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SunRail Begins Paid Commuter Service Between Volusia and Orange Counties

| May 19, 2014

Central Florida finally has its first commuter rail line. (SunRail)

Central Florida finally has its first commuter rail line. (SunRail)

After providing free service to 135,000 riders for two weeks, SunRail, the commuter rail line in Central Florida, on Monday began paid service between DeBary and Sand Lake Road in Orlando.

Although more than 13,000 SunCard tickets have been pre-sold, SunRail officials were cautioning that there could be  lines at ticket vending machines on each platform, as passengers are reminded that tickets are required to board. SunRail riders should add a few extra minutes to their commute this week if they have not already purchased a SunCard.

Ambassadors dressed in black pants and shirts with the brightly colored SunRail logo are available on each SunRail platform to assist passengers with SunCard purchases, or one-way or round-trip tickets, and to answer any questions. Technical representatives will also be at each station platform should mechanical issues arise.

SunRail passengers also are reminded to “tap-on” at one of three validators located on each platform prior to boarding the train, and then “tap-off” at a validator after reaching their final destination. Conductors on board trains will randomly check ticketed passengers during the revenue service launch. If passengers forget to “tap off” at their final destination, the full one-way fare of $4 for travel between three counties will be deducted from their account.

The final SunRail numbers covering the first 12 days of operations—during free service—are in. Boardings on the last day of free service Friday May 16, topped an estimated 17,000 and pushed up the estimated average daily boarding count to 11,237.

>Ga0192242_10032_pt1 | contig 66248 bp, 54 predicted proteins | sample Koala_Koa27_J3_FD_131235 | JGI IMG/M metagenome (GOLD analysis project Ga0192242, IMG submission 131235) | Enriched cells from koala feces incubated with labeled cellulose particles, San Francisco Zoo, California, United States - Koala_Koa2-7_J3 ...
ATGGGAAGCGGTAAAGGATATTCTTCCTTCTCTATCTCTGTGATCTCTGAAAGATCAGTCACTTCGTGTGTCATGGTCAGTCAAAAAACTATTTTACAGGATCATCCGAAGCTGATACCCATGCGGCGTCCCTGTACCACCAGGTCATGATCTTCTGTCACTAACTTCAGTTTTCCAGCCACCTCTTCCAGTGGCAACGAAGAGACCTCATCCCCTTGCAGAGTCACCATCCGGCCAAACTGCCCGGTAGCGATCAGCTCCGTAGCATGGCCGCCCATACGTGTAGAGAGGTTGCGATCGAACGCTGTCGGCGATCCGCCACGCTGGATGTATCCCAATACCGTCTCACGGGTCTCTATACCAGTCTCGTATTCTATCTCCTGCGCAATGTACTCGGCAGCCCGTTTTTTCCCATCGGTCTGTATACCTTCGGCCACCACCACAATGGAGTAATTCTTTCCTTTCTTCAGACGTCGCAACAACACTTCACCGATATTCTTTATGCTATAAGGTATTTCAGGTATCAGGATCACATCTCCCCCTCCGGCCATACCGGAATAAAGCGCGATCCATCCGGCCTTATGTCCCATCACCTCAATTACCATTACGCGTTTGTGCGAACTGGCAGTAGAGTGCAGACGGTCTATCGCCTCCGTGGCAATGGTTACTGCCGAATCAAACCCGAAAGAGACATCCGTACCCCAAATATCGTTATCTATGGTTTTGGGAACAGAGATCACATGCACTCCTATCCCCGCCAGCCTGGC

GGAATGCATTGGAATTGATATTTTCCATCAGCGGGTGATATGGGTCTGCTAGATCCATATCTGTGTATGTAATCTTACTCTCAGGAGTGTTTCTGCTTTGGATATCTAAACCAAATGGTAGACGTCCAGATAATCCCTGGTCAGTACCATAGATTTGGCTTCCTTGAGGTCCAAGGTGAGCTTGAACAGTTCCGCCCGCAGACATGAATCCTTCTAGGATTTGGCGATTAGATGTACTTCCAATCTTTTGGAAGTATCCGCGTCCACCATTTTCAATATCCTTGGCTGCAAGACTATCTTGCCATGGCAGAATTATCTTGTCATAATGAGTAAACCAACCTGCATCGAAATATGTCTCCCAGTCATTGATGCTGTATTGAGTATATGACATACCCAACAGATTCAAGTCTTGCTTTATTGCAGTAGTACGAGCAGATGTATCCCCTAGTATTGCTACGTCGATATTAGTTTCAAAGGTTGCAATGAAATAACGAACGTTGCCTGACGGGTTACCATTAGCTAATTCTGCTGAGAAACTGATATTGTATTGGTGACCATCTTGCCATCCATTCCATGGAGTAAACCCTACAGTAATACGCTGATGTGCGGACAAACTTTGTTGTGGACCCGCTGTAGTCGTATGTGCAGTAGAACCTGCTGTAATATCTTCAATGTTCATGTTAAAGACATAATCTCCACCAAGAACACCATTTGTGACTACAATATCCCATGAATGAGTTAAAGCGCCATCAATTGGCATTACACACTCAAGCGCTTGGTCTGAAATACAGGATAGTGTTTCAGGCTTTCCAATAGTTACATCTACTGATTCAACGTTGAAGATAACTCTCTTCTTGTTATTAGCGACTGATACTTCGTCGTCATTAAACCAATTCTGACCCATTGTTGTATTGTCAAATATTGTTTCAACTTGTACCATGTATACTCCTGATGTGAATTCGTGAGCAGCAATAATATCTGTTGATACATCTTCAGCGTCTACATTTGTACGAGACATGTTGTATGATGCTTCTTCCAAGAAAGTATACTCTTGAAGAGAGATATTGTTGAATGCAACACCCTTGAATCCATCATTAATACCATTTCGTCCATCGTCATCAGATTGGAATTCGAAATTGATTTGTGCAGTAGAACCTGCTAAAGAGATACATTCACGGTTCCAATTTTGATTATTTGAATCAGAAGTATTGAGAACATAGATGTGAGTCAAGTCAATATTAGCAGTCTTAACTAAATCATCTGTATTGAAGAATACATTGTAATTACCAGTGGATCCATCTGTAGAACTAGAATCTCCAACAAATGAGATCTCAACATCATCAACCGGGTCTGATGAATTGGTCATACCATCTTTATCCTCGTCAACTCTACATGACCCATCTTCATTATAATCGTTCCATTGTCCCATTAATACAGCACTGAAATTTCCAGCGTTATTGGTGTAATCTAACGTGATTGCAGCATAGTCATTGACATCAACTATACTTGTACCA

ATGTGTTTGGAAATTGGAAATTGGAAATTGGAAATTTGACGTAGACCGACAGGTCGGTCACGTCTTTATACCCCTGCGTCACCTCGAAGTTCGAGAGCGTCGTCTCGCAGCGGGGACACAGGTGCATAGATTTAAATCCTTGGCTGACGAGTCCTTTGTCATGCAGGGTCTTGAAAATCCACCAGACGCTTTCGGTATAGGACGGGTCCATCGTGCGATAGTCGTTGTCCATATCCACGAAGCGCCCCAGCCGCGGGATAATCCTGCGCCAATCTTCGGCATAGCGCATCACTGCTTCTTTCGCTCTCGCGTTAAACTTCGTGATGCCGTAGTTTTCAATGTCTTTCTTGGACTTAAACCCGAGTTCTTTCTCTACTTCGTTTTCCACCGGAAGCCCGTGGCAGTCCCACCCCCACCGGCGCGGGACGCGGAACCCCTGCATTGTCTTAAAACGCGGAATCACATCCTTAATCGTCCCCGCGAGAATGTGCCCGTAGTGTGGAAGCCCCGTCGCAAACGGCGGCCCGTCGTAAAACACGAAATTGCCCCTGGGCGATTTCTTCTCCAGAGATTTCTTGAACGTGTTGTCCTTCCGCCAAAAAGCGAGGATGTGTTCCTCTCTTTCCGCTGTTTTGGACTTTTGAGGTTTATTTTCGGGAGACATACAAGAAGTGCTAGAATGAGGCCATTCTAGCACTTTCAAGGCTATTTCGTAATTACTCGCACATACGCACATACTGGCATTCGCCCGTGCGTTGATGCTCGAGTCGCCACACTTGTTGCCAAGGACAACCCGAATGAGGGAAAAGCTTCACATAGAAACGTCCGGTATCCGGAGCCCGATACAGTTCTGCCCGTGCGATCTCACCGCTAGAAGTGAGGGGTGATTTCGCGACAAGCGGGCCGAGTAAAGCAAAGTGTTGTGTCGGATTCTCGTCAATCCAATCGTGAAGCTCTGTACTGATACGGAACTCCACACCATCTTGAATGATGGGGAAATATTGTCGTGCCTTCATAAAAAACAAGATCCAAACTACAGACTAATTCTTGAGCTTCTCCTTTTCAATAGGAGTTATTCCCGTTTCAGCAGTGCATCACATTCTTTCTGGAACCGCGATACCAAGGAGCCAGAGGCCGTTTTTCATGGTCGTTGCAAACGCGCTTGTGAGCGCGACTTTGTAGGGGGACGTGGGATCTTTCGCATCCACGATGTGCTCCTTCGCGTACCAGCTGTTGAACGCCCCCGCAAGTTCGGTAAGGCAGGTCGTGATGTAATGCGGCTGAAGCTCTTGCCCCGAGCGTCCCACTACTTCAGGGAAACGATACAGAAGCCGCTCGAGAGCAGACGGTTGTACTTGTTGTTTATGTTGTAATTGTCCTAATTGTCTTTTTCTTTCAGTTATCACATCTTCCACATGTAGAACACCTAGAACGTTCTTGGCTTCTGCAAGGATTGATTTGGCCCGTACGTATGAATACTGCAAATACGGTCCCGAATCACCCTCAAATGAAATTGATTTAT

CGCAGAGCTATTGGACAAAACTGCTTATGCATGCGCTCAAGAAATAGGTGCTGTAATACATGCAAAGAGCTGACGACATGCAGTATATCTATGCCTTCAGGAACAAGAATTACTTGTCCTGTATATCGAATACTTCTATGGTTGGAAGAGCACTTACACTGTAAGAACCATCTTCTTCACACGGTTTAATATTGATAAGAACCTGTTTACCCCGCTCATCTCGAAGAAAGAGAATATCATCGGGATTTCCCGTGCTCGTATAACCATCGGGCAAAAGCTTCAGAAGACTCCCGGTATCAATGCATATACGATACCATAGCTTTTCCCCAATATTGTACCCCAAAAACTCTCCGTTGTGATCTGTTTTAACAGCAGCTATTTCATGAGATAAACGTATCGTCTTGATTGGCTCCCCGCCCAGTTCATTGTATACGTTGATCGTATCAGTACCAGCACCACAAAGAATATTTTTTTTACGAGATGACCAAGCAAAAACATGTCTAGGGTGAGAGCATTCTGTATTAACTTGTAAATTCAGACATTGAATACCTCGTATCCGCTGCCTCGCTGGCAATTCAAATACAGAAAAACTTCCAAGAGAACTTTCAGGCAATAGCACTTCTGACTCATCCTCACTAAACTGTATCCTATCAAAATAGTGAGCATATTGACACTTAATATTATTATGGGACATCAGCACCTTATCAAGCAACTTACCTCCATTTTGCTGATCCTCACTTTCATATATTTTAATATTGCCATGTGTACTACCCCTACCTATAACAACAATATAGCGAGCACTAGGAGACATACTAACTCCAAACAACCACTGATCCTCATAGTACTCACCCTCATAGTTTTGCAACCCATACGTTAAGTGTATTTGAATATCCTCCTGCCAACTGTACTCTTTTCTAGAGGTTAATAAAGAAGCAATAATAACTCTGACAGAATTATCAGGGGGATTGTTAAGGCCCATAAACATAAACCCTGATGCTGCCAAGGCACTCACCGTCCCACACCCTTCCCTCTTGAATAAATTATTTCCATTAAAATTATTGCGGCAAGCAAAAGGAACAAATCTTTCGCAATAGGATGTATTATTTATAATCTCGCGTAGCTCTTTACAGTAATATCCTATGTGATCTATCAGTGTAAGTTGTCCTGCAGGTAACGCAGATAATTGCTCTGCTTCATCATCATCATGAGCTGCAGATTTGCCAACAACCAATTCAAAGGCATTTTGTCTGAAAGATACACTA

• ·         Estimated boardings Thursday, May 1:         10,819
  • ·         Estimated boardings Friday, May 2:             10,496
  • ·         Estimated boardings Monday, May 5:           8,586
  • ·         Estimated boardings Tuesday, May 6:           9,761
  • ·         Estimated boardings Wednesday, May 7:     10,437
  • ·         Estimated boardings Thursday, May 8:         10,675
  • ·         Estimated boardings Friday, May 9:              14,749
  • ·         Estimated boardings Monday, May 12:          9,849
  • ·         Estimated boardings Tuesday, May 13:          9,825
  • ·         Estimated boardings Wednesday, May 14:    11,328
  • ·         Estimated boardings Thursday, May 15:        11,215
  • ·         Estimated Boardings Friday, May 16:        17,110
  • ·         Total estimated boardings since May 1:      134,850
  • ·         Average boardings per day since May 1:    11,237


For more information, check SunRail’s website at

SunRail also has a series of instructional videos called SunRail 101. Three helpful videos in preparation for Monday are:


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7 Responses for “SunRail Begins Paid Commuter Service Between Volusia and Orange Counties”

  1. Anonymous says:

    I went to the DeBarry station to take the train today. The parking lot was TOTALLY filled. There were many cars circling around looking for any place to park but there were not available. Really poor planning.

  2. Genie says: